Imagine you’re a mid-level marketer who has a good thing going. Your social presence is solid, though somewhat dated without newer features like Facebook video or Facebook Live. You have an audience that’s willing to engage from time to time on Twitter. Your YouTube channel, now a few years old and populated with a lot of content, still serves as a consistent video marketing platform for your team’s ongoing efforts.
But you were checking out your metrics yesterday, and you noticed some unwelcome trends. Your Facebook audience’s enthusiasm seems to be waning without promotional spend. YouTube views aren’t growing quite as fast as they used to, and viewer engagement metrics are slowly declining. It’s clear that something needs to change, but you don’t want to abandon either of these efforts, and you don’t necessarily have the bandwidth or budget to add too much on top as a supplement.
Maybe it’s time to bring your social media and video marketing strategy into the present day. Maybe it’s time to try out some Facebook video.
A Growing Wave
When Facebook first launched its video feature, many marketers had doubts that it would be able to stand up against YouTube—which already had millions of hours of content, coupled with SEO benefits from integration with Google.
But today, after a number of iterations and design changes, the social media video platform has grown in leaps in bounds—even accounting for the recent scandal over the validity of its viewing metrics—and the reach gained through video offers a nice counterpoint to YouTube’s SEO benefits.
For many marketers, the road to pushing video content for Facebook doesn’t seem quite so clear. Just republishing YouTube content on Facebook appears to work to some extent, but the content often doesn’t seem to fit into the form or format that some of the most popular Facebook content floating around News Feeds today. You could create customized content for Facebook (and even compare its cost and success against your YouTube page), but this presents additional time and cost that your team might not be in a space to commit. And even before all this, you have to wonder: what even makes a video specifically meant for Facebook?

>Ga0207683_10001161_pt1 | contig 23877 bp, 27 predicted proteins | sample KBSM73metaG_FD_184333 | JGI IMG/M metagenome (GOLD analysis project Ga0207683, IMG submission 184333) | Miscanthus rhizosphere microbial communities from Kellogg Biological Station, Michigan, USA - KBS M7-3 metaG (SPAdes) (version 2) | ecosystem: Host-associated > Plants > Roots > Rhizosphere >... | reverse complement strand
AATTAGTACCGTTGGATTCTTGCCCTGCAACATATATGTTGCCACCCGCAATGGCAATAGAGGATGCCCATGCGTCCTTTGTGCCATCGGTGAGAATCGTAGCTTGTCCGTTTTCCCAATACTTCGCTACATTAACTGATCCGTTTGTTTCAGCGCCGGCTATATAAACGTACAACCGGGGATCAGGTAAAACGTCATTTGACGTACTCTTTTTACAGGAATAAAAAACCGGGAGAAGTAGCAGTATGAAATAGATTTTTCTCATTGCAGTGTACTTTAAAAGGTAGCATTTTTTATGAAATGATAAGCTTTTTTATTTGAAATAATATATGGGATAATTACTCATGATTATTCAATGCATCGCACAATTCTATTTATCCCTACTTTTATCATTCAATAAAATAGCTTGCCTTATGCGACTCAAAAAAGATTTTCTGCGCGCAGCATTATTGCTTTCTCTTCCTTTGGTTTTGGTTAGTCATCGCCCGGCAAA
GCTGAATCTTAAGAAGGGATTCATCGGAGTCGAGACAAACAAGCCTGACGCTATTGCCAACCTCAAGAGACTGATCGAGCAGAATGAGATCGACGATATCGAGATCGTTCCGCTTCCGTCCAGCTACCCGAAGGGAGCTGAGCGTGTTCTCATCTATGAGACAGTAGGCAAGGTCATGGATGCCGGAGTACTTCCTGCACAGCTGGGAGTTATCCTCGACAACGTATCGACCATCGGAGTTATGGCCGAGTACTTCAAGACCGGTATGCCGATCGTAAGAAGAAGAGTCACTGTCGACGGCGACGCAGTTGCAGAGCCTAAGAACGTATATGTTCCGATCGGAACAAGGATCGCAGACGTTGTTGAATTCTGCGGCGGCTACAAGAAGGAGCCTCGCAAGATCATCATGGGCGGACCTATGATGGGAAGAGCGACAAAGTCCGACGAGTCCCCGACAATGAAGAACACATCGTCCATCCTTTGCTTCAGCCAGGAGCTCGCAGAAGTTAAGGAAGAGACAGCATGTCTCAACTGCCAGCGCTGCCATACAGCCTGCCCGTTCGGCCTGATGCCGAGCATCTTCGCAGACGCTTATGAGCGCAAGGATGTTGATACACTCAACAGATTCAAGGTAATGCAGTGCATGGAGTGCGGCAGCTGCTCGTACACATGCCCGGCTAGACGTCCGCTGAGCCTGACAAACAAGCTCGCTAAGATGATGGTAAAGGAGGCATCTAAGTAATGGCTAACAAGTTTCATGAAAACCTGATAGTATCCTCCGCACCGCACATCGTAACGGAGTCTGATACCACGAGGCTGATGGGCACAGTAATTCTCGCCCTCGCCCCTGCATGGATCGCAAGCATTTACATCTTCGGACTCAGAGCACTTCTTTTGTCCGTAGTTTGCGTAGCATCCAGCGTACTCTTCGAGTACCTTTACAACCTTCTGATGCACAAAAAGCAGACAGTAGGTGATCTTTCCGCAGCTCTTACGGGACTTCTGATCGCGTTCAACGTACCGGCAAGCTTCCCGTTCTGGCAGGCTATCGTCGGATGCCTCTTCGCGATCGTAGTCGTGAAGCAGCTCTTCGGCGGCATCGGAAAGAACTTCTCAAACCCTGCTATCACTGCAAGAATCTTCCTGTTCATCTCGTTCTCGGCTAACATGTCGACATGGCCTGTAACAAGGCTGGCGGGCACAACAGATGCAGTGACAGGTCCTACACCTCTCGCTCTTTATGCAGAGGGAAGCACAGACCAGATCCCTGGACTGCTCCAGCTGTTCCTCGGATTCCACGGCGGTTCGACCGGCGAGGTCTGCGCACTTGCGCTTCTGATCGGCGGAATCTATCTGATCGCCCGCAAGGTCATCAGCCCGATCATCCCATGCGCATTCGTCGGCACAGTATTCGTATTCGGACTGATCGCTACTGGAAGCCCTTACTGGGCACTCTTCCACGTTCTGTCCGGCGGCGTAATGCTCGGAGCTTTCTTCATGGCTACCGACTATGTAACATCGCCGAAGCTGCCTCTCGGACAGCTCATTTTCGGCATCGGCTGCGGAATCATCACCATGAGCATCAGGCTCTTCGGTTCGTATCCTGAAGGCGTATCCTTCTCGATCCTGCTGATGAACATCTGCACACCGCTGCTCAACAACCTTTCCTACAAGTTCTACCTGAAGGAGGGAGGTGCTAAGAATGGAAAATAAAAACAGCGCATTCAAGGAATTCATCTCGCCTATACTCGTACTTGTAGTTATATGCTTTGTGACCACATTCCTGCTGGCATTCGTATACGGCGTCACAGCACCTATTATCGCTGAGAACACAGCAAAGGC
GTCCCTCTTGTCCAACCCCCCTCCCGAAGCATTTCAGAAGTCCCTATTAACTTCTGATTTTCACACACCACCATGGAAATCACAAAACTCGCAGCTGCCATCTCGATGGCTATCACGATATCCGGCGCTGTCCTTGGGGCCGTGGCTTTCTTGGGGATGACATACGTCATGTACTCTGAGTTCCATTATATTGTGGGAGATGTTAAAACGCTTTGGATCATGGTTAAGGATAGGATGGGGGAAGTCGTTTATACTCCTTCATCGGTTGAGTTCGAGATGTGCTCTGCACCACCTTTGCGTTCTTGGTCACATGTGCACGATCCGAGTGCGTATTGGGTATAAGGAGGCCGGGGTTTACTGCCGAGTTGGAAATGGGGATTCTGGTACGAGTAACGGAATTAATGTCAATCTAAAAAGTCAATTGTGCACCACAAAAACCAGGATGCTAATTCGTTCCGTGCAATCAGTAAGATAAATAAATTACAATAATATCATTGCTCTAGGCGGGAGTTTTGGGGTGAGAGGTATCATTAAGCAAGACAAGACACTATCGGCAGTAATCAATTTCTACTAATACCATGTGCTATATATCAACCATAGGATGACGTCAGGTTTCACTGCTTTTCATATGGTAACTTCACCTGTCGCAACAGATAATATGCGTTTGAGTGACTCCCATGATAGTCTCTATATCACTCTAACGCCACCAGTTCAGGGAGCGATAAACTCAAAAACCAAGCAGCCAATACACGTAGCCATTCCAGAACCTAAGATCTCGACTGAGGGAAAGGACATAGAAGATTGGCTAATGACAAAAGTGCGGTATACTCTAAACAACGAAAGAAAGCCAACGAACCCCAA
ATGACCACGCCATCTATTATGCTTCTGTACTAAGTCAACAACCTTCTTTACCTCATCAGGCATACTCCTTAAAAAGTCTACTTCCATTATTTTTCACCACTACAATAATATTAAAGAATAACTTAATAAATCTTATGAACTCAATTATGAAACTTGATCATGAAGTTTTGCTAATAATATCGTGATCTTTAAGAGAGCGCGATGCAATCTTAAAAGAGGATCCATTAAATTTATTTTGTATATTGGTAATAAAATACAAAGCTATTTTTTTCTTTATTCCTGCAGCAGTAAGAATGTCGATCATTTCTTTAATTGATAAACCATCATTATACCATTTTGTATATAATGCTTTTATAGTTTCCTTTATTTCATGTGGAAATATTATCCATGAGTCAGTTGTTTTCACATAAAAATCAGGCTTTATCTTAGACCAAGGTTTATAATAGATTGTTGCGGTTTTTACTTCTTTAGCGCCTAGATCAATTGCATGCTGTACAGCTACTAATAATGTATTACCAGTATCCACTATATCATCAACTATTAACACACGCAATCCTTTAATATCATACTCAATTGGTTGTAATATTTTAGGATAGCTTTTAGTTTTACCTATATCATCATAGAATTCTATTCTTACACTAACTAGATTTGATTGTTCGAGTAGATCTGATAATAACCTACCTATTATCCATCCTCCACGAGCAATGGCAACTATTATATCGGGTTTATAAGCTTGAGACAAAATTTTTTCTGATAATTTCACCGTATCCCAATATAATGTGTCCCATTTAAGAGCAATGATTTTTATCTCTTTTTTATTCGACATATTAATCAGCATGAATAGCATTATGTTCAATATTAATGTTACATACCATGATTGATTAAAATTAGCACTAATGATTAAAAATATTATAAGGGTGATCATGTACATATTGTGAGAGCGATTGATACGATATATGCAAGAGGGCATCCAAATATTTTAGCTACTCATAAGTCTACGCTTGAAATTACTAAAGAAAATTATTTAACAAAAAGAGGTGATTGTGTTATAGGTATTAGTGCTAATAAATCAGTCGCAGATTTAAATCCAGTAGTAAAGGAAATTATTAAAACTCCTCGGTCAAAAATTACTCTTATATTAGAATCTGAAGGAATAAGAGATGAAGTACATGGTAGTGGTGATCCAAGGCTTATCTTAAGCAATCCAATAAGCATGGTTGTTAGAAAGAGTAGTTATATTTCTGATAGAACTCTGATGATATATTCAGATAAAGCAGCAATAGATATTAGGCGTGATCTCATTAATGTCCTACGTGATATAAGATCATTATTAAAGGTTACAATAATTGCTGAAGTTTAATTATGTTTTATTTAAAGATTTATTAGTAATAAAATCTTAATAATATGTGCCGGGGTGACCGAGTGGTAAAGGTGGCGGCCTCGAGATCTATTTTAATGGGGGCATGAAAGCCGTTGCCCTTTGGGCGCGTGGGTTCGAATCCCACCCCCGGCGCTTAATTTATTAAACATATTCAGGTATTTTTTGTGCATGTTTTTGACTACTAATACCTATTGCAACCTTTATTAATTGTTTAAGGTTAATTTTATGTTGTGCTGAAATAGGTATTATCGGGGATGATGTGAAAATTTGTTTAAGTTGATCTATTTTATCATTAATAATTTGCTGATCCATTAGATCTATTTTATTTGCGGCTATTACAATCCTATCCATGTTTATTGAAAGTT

Filming for Form and Behavior
Scroll through your News Feed for a couple minutes, and it’s likely you’ll sweep past a handful of videos. Pause for a moment to read your friend’s status, and it will quietly begin to autoplay in the edge of your vision or the center of your screen. It’s something all Facebook users have learned to account for in the past year—but it’s in this normalization that opportunity exists for marketers. Before worrying about budget, here are just three things your brand can do to make its videos stand out:
1. Assume a Mobile Audience
Most Facebook users today access the platform via a mobile device. This will affect a number of your design decisions to come, but fundamentally this should be taken into account when filming your content. Can the visuals of your piece be seen and understood, even if viewed in a thumbnail-sized box instead of the native 2K resolution you shot in? If not, then you’re risking losing more than half of your potential audience.